Medicare's PIs let cases get cold
Those private sleuths hired by Medicare to investigate fraud don't seem to be that interested in hot pursuit.
It's taking them an average of six months to refer cases of fraud to law enforcement. By that time, many cases go cold, making it difficult to catch the perpetrators, much less recover money for taxpayers.
A recent inspector general report found that out of $835 million in questionable Medicare payments identified by private contractors in 2007, the government was only able to recover some $55 million, or about 7 percent.
President Obama has set a high priority on battling health care fraud and waste. The savings would help pay for the new health law covering millions of people now uninsured.
Allen gives BP mixed grade
The U.S. government's point man overseeing BP's response to the massive oil spill in the Gulf of Mexico gives the company high marks for its engineering response, but low marks in dealing with people.
Speaking Sunday on CNN's "State of the Union," retired Coast Guard Adm. Thad Allen says he isn't sure any oil company could have done more to cap the spill once it happened.
But Mr. Allen says BP was too big of a company to immediately deal with the problems the spill caused individuals along the coast.
Crews are getting ready to resume drilling on a relief well to seal the leak permanently.
Last week, BP hinted it might not use the relief well. But Mr. Allen told CBS' "Face the Nation" he spoke directly to incoming CEO Bob Dudley and told him that it must be used.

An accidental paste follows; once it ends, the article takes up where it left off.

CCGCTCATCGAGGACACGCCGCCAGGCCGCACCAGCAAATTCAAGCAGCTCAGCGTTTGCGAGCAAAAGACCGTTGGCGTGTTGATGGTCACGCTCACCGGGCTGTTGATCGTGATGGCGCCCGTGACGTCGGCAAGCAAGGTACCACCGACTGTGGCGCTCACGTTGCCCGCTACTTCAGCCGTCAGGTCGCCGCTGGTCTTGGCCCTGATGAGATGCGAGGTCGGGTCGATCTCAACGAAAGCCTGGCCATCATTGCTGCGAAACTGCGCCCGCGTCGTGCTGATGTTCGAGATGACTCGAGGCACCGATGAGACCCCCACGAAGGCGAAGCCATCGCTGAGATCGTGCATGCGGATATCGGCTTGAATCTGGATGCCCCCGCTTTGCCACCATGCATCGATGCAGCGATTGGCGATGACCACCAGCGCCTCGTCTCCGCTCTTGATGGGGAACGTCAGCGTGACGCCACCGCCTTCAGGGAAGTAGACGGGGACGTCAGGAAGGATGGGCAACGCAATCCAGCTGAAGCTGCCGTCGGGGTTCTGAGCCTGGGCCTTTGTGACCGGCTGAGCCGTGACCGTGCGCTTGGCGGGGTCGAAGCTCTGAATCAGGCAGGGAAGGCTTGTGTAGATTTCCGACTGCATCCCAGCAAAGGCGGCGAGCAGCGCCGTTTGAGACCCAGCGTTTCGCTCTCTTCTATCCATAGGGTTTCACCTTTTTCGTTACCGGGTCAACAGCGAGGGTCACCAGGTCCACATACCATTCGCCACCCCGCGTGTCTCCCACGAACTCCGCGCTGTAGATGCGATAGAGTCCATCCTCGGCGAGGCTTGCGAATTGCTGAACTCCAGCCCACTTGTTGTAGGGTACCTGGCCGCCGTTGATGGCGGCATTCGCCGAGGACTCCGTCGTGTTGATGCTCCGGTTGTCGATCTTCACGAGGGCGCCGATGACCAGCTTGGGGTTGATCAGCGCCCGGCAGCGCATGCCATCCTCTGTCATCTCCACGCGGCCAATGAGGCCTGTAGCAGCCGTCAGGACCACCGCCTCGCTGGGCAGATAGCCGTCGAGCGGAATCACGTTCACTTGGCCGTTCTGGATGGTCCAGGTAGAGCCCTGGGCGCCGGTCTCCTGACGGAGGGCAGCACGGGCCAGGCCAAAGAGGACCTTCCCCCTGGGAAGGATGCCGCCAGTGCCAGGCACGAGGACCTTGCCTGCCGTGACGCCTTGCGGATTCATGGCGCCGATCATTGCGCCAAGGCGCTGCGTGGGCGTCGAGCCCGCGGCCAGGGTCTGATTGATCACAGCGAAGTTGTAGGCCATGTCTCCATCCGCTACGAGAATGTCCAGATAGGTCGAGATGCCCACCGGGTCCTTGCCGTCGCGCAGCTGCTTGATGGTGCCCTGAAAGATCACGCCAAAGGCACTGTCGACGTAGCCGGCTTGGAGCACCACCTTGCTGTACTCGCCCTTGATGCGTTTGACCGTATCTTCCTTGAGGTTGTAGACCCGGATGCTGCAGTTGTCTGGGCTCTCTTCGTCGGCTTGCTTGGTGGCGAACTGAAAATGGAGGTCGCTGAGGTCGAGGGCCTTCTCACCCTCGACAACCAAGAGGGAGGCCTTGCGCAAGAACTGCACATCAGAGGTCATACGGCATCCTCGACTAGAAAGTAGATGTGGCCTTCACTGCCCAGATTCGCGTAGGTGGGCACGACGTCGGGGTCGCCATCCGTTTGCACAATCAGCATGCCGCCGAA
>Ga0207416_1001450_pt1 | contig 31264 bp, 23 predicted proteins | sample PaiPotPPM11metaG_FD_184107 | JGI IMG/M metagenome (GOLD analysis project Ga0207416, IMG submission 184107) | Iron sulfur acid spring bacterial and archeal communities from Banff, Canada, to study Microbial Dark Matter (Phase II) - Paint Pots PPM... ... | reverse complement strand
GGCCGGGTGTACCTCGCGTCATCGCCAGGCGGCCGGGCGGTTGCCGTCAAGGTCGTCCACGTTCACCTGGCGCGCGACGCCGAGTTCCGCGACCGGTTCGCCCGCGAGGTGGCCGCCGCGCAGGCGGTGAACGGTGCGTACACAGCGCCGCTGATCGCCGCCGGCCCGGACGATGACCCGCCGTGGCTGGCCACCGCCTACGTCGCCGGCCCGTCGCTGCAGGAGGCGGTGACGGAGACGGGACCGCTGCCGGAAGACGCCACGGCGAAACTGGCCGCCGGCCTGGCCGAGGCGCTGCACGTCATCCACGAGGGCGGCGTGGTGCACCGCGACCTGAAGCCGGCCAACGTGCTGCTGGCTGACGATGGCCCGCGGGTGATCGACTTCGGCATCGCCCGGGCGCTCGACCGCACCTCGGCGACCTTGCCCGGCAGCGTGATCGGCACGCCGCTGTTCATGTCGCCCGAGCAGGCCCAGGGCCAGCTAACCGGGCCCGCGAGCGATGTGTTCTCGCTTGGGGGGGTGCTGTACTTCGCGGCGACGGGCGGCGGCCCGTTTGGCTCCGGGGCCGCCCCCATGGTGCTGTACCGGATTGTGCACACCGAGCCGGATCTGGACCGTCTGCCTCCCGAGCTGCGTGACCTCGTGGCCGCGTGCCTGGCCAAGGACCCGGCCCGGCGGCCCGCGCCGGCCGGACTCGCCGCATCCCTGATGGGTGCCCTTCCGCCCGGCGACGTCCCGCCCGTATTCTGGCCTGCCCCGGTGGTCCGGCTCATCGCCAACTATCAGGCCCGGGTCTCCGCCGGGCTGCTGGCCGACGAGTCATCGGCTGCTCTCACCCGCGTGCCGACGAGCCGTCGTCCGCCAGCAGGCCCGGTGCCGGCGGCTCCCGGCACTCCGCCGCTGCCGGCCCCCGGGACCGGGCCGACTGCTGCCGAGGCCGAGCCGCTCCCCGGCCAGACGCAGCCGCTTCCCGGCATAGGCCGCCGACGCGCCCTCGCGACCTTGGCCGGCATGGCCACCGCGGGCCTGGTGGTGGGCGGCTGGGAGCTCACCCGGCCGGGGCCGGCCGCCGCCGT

Obama selects veteran investigator as watchdog
President Obama has nominated a veteran investigator to be the next CIA inspector general, a crucial position that has remained vacant for more than a year.
David B. Buckley, currently a senior manager for Deloitte Consulting, will have to be confirmed by the U.S. Senate before he can fill the watchdog post charged with unearthing abuses inside the spy agency.
The nomination comes after months of congressional frustration with the White House about not putting forth a candidate for the job. Several candidates had previously been mentioned but none made the cut.
Because the CIA's activities are mostly conducted in secrecy, the position is one of the most important at the agency. The government's inspectors general are charged with rooting out corruption, fraud and other abuses.
"It's great to see that the administration has finally nominated someone to serve as permanent IG at CIA, but it shouldn't have taken this long," said Danielle Brian, executive director of the Project on Government Oversight. "Given the recent history of abuse and misconduct, the CIA is clearly in need of independent and aggressive oversight. We hope Buckley is up to the task."
John Helgerson, the agency's previous inspector, stepped down in March 2009. His former deputy, Patricia A. Lewis, has run the office since then.